Our people also, though they were not of the sort to stand with their mouths open in front of bridges or anything else, felt the mystery of these things. And they put chapels in the middle of them, as you may see at Bale, and at Bradford-upon-Avon, and especially was there one upon old London Bridge, which was dedicated to St. Thomas a Becket, and was very large. And speaking of old London Bridge, every one in London should revere bridges, for a great number of reasons.
In the first place London never would have been London but for London Bridge.
In the second place, bridges enable the people of London to visit the south of the river, which is full of pleasing and extraordinary sights, and in which may be seen, visibly present to the eye, Democracy. If any one doubts this let him take the voyage.
Then again, but for bridges Londoners could not see the river except from the Embankment, which is an empty sort of place, or from the windows of hotels. Bridges also permit railways from the south to enter London. If this seems to you a commonplace, visit New York or for ever after hold your peace.
All things have been degraded in our time and have also been multiplied, which is perhaps a condition of degradation; and your simple thing, your bridge, has suffered with the rest. Men have invented all manner of bridges: tubular bridges, suspension bridges, cantilever bridges, swing bridges, pontoon bridges, and the bridge called the Russian Bridge, which is intolerable; but they have not been able to do with the bridge what they have done with some other things: they have not been able to destroy it; it is still a bridge, still perilous, and still a triumph. The bridge still remains the thing which may go at any moment and yet the thing which, when it remains, remains our oldest monument. There is a bridge over the Euphrates─I forget whether it goes all the way across─which the Romans built. And the oldest thing in the way of bridges in the town of Paris, a thing three hundred years old, was the bridge that stood the late floods best. The bridge will remain a symbol in spite of the engineers.
Look how differently men have treated bridges according to the passing mood of civilization. Once they thought it reasonable to tax people who crossed bridges. Now they think it unreasonable. Yet the one course was as reasonable as the other. Once they built houses on bridges, clearly perceiving that there was lack of room for houses, and that there was a housing problem, and that the bridges gave a splendid chance. Now no one dares to build a house upon a bridge, and the one proceeding is as reasonable as the other.
The time has come to talk at random about bridges.
The ugliest bridge in the world runs from Lambeth to the Horseferry Road, and takes the place of the old British trackway which here crossed the Thames. About the middle of it, if you will grope in the mud, you may or may not find the great Seal of England which James II there cast into the flood. If it was fished up again, why then it is not there. The most beautiful bridge in London is Waterloo Bridge; the most historic is London Bridge; and far the most useful Westminster Bridge. The most famous bridge in Italy to tourists is the old bridge at Florence, and the best known from pictures the Bridge of Sighs in Venice. That with the best chance of an eternal fame is the bridge which carries the road from Tizzano to Serchia over the gully of the muddy Apennines, for upon the 18th of June, 1901, it was broken down in the middle of the night, and very nearly cost the life of a man who could ill afford it. The place where a bridge is most needed, and is not present, is the Ford of Fornovo. The place where there is most bridge and where it is least needed is the railway bridge at Venice. The bridge that trembles most is the Bridge of Piacenza. The bridge that frightens you most is the Brooklyn Bridge, and the bridge that frightens you least is the bridge in St. James's Park; for even if you are terrified by water in every form, as are too many boastful men, you must know, or can be told, that there is but a dampness of some inches in the sheet below. The longest bridge for boring one is the railway bridge across the Somme to St. Valery, whence Duke William started with a horseshoe mouth and very glum upon his doubtful adventure to invade these shores─but there was no bridge in his time. The shortest bridge is made of a plank, in the village of Loudwater in the county of Bucks, not far from those Chiltern Hundreds which men take in Parliament for the good of their health as a man might take the waters. The most entertaining bridge is the Tower Bridge, which lifts up and splits into two just as you are beginning to cross it, as can be testified by a cloud of witnesses. The broadest bridge is the Alexandre III Bridge in Paris, at least it looks the broadest, while the narrowest bridge, without a shadow of doubt, is the bridge that was built by ants in the moon; if the phrase startles you remember it is only in a novel by Wells.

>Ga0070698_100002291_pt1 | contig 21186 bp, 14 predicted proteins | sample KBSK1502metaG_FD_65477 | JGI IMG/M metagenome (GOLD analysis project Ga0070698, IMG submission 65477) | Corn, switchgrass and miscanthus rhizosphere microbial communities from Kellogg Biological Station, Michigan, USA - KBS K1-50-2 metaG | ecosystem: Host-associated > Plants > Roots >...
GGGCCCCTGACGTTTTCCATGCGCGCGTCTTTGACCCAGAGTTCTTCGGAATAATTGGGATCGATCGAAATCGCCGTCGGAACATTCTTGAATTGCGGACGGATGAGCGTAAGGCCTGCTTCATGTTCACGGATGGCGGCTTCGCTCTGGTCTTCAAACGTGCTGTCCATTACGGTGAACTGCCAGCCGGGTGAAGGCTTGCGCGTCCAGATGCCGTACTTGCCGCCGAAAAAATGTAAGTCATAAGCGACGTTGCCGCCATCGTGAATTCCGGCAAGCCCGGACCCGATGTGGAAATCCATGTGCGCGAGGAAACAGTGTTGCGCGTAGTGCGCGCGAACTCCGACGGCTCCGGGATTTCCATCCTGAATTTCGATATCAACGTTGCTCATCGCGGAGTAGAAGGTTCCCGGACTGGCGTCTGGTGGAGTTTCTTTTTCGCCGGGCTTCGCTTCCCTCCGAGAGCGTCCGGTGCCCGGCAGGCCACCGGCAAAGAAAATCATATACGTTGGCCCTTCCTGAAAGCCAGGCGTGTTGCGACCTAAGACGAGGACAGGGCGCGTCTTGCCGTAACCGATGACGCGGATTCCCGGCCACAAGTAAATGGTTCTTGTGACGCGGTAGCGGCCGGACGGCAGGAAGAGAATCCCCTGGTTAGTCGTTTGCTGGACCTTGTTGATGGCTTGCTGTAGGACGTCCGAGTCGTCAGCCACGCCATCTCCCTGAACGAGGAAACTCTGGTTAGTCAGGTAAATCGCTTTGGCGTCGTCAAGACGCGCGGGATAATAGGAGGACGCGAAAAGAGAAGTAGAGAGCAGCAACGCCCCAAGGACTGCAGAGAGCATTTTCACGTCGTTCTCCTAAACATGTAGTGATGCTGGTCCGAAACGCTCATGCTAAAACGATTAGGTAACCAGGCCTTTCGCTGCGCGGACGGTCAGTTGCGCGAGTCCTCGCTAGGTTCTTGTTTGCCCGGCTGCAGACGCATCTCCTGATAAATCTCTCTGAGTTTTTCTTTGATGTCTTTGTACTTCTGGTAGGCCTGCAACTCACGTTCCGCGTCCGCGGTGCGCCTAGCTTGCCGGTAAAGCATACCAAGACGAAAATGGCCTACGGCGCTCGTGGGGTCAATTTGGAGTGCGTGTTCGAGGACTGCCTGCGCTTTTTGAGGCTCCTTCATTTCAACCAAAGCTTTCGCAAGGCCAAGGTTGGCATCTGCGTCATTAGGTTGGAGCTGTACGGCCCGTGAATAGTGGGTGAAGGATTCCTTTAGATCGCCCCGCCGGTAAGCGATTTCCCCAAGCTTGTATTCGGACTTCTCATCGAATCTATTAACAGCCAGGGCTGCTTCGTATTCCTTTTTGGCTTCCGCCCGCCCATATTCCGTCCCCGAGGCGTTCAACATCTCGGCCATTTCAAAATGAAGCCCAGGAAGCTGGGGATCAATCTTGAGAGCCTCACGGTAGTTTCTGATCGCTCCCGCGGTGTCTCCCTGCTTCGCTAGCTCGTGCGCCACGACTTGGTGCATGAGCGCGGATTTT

The first elliptical bridge was designed by a monk of Cortona, and the first round one by Adam....
But one might go on indefinitely about bridges and I am heartily tired of them. Let them cross and recross the streams of the world. I for my part will stay upon my own side.
Part of Old Westminster Bridge, by Samuel Scott.
Oil on canvas, c. 1750; Tate Gallery, London.